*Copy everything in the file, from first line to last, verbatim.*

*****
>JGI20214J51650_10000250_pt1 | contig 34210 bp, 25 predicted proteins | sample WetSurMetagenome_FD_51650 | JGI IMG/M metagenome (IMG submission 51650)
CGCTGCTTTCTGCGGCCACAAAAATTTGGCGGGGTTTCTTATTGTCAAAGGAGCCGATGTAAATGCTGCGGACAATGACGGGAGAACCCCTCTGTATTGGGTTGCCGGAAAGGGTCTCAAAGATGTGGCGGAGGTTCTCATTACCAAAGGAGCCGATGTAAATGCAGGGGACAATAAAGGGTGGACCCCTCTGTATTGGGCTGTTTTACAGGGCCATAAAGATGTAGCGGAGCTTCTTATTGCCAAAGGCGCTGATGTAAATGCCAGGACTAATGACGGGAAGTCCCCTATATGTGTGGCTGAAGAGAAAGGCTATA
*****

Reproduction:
>JGI20214J51650_10000250_pt1 | contig 34210 bp, 25 predicted proteins | sample WetSurMetagenome_FD_51650 | JGI IMG/M metagenome (IMG submission 51650)
CGCTGCTTTCTGCGGCCACAAAAATTTGGCGGGGTTTCTTATTGTCAAAGGAGCCGATGTAAATGCTGCGGACAATGACGGGAGAACCCCTCTGTATTGGGTTGCCGGAAAGGGTCTCAAAGATGTGGCGGAGGTTCTCATTACCAAAGGAGCCGATGTAAATGCAGGGGACAATAAAGGGTGGACCCCTCTGTATTGGGCTGTTTTACAGGGCCATAAAGATGTAGCGGAGCTTCTTATTGCCAAAGGCGCTGATGTAAATGCCAGGACTAATGACGGGAAGTCCCCTATATGTGTGGCTGAAGAGAAAGGCTATA